With the rupee depreciating by nearly 8 per cent against the U.S. dollar during the last one-and-a-half months, consumers may need to shell out more for home appliances and cars as the drop in rupee value has put pressure on costs of companies, forcing them to consider increasing the price of their products.
The move, however, experts feel, may not be good as the consumer sentiment is already low due to factors such as slowdown in the economy and high interest rates.
Rupee has tumbled from 53.67 against the greenback on May 1, to 57.99 on Thursday. It had closed at a record low of 58.15 to the dollar on Monday.
Consumer electronics majors such as Panasonic are mulling a hike in the prices of products across categories.
Panasonic India Managing Director Manish Sharma said, “At present, there is a rolling inventory for about 30 days in the market. However, after this window period, prices are likely to rise by 3 per cent if the rupee doesn’t recover.”
Echoing similar sentiments, LG India Managing Director Soon Kwon said, “We are closely monitoring the situation. If the rupee situation remains the same or further depreciates, it will definitely have an impact on pricing.”
Technology products maker BenQ India’s Country Head Rajeev Singh said, “We import everything into India, and our valuation is done in U.S. dollars. Therefore, the depreciation in rupee will definitely impact our landing cost. The rupee has depreciated by 7 per cent in the last four weeks. This kind of depreciation will push up the prices of our products. We have raised our prices by 2-3 per cent but if it continues to be this way, our prices may increase by 3-4 per cent by next month.”
Even the auto industry, which is already reeling under pressure , could be forced to pass on the burden to the consumer, in case the situation persists.
“Mercedes-Benz India is concerned over the weakening rupee and its volatility, as this will severely impact us. We are closely monitoring the developments regarding this. However, if this volatility of the currency continues, moving forward, we will have to reconsider price repositioning for some of our models,” Mercedes-Benz India Managing Director CEO Eberhard Kern said.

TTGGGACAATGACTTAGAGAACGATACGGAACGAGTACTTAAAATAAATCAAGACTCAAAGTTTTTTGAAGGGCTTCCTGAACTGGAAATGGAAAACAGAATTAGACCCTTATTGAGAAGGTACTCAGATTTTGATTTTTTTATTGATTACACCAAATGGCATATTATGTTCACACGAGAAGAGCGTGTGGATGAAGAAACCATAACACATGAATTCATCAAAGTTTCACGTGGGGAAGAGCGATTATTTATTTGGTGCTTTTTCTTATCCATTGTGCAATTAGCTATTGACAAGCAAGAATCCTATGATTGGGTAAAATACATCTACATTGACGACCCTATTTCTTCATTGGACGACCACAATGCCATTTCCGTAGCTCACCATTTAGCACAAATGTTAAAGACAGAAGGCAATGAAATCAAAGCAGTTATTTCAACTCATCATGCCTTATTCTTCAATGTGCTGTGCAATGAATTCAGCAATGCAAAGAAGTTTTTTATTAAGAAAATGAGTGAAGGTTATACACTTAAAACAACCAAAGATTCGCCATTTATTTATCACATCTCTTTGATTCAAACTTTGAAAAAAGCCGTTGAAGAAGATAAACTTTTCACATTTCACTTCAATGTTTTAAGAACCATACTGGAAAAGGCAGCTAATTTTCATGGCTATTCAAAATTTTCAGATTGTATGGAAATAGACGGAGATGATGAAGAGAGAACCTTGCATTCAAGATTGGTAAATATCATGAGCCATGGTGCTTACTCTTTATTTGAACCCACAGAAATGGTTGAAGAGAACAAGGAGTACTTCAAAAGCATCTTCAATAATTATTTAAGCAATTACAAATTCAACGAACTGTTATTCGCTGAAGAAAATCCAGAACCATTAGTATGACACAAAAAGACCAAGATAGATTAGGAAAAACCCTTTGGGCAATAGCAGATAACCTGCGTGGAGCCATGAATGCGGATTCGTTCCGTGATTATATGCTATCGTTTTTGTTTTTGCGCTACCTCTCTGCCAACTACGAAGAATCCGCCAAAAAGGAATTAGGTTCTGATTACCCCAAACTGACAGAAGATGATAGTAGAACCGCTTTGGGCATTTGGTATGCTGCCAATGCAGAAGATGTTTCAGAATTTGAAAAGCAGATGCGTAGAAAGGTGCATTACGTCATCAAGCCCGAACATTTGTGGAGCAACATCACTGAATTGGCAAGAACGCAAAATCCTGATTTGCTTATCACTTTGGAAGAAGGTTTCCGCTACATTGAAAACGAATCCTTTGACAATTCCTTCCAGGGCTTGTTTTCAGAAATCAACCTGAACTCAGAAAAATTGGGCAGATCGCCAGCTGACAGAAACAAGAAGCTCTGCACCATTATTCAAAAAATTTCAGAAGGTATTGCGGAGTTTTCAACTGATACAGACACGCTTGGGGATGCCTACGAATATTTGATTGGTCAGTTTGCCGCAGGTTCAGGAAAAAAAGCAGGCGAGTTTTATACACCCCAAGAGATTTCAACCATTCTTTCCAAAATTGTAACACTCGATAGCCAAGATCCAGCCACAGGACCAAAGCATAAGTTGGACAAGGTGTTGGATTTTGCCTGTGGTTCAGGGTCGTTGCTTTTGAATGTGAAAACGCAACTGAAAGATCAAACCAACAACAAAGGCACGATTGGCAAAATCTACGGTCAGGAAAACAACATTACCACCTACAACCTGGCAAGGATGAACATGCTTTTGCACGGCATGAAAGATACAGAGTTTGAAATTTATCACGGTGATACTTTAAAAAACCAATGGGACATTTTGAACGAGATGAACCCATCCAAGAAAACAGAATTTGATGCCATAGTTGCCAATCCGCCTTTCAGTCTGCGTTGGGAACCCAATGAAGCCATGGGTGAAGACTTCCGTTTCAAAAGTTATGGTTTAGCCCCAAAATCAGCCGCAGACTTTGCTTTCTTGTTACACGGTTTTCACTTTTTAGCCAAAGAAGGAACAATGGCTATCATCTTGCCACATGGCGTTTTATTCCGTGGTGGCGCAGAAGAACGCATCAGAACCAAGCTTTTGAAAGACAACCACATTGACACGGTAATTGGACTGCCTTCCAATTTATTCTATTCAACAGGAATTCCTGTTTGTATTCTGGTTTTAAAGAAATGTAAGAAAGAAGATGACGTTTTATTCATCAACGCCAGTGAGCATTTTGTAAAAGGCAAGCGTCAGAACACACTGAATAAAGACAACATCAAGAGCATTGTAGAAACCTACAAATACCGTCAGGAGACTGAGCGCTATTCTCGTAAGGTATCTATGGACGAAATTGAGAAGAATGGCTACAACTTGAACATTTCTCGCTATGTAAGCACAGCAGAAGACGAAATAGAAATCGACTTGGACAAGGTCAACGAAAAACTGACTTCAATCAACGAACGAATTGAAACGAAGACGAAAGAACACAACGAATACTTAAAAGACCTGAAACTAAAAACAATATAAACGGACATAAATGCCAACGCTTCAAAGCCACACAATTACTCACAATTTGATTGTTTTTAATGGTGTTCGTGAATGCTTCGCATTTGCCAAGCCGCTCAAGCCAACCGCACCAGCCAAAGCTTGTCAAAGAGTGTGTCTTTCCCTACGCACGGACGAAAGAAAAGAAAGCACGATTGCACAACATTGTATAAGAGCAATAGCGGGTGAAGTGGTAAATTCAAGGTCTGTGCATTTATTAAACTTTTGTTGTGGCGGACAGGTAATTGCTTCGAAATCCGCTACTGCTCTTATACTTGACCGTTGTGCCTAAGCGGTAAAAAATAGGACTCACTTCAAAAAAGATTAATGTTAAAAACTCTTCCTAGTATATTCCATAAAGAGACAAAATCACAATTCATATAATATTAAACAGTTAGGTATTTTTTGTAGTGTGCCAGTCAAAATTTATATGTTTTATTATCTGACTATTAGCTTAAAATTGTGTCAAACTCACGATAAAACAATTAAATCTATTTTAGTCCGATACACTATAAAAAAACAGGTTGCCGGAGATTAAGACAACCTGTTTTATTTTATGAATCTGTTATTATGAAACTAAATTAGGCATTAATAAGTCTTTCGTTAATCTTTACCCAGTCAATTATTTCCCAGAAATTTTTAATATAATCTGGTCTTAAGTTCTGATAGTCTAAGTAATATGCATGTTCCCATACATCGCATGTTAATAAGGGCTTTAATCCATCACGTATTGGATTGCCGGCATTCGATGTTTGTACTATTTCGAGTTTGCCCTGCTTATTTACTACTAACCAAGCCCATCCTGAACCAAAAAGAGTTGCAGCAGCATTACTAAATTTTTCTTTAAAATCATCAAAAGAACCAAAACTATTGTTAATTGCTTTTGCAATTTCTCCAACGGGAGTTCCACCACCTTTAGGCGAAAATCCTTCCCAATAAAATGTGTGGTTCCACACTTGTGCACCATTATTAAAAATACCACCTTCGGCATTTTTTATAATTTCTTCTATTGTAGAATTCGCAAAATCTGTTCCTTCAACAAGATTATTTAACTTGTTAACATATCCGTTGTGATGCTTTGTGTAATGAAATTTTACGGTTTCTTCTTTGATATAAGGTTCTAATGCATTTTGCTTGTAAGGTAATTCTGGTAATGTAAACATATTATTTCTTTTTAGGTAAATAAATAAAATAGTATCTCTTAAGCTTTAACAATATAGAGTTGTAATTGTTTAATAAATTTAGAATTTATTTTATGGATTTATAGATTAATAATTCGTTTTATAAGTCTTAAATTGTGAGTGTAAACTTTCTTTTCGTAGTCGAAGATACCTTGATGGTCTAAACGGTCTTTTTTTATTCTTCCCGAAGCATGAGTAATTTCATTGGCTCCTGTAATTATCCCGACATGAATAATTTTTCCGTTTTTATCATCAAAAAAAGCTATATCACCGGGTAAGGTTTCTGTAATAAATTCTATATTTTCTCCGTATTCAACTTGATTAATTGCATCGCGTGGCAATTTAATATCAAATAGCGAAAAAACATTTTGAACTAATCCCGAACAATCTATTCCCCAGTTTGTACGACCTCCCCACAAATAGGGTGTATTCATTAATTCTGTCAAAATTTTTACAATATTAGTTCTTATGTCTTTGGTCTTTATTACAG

Rupee depreciation puts a lot of pressure on car manufacturers as many components are imported, a Honda spokesperson said.
“It is never an easy decision to increase the prices in the difficult market situation but car companies are left with no choice but to increase prices as they are not able to absorb the impact within themselves,” the spokesperson added.
Similarly, a source in luxury car maker Audi India said a price hike was inevitable in the current situation. The fall in rupee’s value had put a lot of pressure on the company, and the car maker was dwelling on the extent and time of hike in prices.
Carmaker Ford India is also monitoring the current trend.
“Input costs for our business have been trending upwards, including the impact of the depreciation of the rupee. We are closely monitoring these trends with a view to taking pricing action at the appropriate time,” Ford India Executive Director (Marketing, Sales and Service) Vinay Piparsani.
The hike in prices may also impact the mobile handset manufactures, many of whom either import some parts or the device.
Domestic handset manufacturer Lava said it was keeping a tab on the currency fluctuations and if the situation did not improve it would have to increase the prices of its products.
“Of course, this (fall in rupee’s value against the dollar) is a cause of concern. Our entire duty transaction is in dollar terms. We are not sure if we would be able to absorb the entire steep fall. We’ll watch for another fortnight and if the RBI does not intervene and things remain the same we’ll have no option but to pass on the burden to the consumer,” Lava co-founder and director S. N. Rai said.
Another handset maker Micromax said, “Yes indeed, it increases the input cost and hence puts a pressure on device sale price... We are carefully monitoring the situation and are hopefully expectant of the trend to reverse, however if not, like fuel prices, the device costs will also have to undergo price correction.”
On the other hand, the rupee’s downward spiral against the dollar may be good news for the $100 billion domestic IT-ITeS sector, which has been facing strong headwinds due to an uncertain global economy.
“The continuing depreciation of the rupee will generally be good news for the IT sector. Typically, a movement of one rupee in the dollar- rupee exchange rate will have an impact of 40 basis points on the U.S. portion of the revenue of an IT company,” PwC India Leader (Technology) Sanjay Dhawan said.